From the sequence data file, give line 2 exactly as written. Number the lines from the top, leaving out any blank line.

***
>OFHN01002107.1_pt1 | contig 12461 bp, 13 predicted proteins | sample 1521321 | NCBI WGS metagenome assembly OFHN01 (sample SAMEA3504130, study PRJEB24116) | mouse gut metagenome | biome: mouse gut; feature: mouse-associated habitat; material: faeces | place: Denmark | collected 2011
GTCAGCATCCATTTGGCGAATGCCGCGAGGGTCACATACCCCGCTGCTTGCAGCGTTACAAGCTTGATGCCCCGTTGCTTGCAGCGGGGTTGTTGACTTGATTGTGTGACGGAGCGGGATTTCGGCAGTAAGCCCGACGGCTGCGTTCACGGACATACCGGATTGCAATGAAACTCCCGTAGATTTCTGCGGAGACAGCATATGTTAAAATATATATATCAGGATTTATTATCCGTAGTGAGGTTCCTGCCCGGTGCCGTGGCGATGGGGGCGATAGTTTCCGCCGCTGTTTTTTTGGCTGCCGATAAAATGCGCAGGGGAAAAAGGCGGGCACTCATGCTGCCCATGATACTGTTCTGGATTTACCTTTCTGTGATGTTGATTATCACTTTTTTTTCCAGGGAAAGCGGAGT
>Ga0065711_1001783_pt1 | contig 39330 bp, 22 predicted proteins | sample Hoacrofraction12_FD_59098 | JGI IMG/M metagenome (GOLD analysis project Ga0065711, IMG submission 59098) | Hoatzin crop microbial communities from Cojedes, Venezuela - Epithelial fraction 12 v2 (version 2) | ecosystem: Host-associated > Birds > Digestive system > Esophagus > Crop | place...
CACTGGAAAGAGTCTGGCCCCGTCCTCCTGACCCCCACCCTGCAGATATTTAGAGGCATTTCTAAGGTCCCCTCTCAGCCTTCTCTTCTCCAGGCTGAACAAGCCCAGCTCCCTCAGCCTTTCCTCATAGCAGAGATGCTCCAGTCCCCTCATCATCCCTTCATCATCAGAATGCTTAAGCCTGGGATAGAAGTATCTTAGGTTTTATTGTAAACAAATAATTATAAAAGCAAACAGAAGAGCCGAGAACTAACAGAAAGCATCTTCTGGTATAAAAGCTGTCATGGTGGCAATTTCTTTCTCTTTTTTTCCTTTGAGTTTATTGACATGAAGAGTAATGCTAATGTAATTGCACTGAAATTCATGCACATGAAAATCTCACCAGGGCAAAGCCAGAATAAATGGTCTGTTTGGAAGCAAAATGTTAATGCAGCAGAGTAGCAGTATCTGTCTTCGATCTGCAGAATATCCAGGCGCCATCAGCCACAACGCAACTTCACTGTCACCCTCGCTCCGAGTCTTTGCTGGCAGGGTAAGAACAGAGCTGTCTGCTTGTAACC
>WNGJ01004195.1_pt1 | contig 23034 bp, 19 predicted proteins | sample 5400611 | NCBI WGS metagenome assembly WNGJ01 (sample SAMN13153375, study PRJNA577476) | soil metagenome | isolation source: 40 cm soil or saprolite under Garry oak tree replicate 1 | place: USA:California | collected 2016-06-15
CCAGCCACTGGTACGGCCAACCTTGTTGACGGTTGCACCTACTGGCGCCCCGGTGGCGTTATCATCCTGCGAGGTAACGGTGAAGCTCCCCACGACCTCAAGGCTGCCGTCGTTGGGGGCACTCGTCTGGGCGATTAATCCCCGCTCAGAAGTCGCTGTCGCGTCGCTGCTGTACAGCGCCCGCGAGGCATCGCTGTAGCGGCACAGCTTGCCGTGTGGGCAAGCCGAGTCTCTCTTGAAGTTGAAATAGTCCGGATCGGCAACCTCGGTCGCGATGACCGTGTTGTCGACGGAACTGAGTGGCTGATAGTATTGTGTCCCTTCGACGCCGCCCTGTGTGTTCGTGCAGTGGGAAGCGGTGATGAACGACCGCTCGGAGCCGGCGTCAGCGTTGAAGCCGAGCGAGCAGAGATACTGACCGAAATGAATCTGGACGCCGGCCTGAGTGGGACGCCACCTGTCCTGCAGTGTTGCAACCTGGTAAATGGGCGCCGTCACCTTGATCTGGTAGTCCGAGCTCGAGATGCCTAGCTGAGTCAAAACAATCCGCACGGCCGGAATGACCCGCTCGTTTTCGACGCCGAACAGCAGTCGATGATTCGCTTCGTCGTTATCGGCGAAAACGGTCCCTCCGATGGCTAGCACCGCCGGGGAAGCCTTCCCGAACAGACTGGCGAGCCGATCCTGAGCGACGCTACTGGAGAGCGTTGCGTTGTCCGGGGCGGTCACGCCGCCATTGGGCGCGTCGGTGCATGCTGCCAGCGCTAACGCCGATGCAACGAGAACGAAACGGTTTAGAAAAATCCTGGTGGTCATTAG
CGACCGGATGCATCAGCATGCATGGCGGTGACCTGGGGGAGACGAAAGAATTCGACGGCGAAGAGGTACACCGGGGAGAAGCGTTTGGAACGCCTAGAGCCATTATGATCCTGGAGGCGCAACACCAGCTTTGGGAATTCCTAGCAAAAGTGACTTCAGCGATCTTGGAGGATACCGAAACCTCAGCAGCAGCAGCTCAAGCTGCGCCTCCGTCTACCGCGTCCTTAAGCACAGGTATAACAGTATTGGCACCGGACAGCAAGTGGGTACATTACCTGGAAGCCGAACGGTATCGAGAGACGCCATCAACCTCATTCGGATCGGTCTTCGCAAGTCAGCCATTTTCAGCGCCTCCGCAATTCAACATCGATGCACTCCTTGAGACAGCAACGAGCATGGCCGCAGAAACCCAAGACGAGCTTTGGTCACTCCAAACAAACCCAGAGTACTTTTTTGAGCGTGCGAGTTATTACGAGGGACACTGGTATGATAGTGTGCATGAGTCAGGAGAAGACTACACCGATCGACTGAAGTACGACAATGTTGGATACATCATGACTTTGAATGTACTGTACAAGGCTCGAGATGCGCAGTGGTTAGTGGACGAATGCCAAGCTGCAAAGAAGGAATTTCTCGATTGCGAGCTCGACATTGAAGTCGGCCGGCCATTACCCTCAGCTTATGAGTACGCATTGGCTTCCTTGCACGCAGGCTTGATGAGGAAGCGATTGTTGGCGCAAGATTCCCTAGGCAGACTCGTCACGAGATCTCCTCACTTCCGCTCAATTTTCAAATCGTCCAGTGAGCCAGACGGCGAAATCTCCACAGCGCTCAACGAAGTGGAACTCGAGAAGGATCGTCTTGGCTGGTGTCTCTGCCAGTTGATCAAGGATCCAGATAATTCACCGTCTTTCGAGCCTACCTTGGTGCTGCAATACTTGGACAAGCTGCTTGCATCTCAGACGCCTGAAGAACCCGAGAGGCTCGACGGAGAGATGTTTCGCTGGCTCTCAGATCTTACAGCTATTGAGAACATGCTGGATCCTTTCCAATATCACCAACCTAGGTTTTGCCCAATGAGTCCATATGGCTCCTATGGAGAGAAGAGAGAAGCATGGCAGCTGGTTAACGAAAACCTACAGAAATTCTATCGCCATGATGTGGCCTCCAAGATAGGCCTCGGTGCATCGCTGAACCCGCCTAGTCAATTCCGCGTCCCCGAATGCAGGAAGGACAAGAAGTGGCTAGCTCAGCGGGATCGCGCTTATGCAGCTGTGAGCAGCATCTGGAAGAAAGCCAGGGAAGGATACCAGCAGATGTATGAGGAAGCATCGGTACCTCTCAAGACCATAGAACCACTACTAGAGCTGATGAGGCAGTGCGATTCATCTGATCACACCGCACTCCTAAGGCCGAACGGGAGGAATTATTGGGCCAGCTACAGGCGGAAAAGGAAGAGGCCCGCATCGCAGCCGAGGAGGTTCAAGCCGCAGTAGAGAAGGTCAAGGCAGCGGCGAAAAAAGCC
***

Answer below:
GTCAGCATCCATTTGGCGAATGCCGCGAGGGTCACATACCCCGCTGCTTGCAGCGTTACAAGCTTGATGCCCCGTTGCTTGCAGCGGGGTTGTTGACTTGATTGTGTGACGGAGCGGGATTTCGGCAGTAAGCCCGACGGCTGCGTTCACGGACATACCGGATTGCAATGAAACTCCCGTAGATTTCTGCGGAGACAGCATATGTTAAAATATATATATCAGGATTTATTATCCGTAGTGAGGTTCCTGCCCGGTGCCGTGGCGATGGGGGCGATAGTTTCCGCCGCTGTTTTTTTGGCTGCCGATAAAATGCGCAGGGGAAAAAGGCGGGCACTCATGCTGCCCATGATACTGTTCTGGATTTACCTTTCTGTGATGTTGATTATCACTTTTTTTTCCAGGGAAAGCGGAGT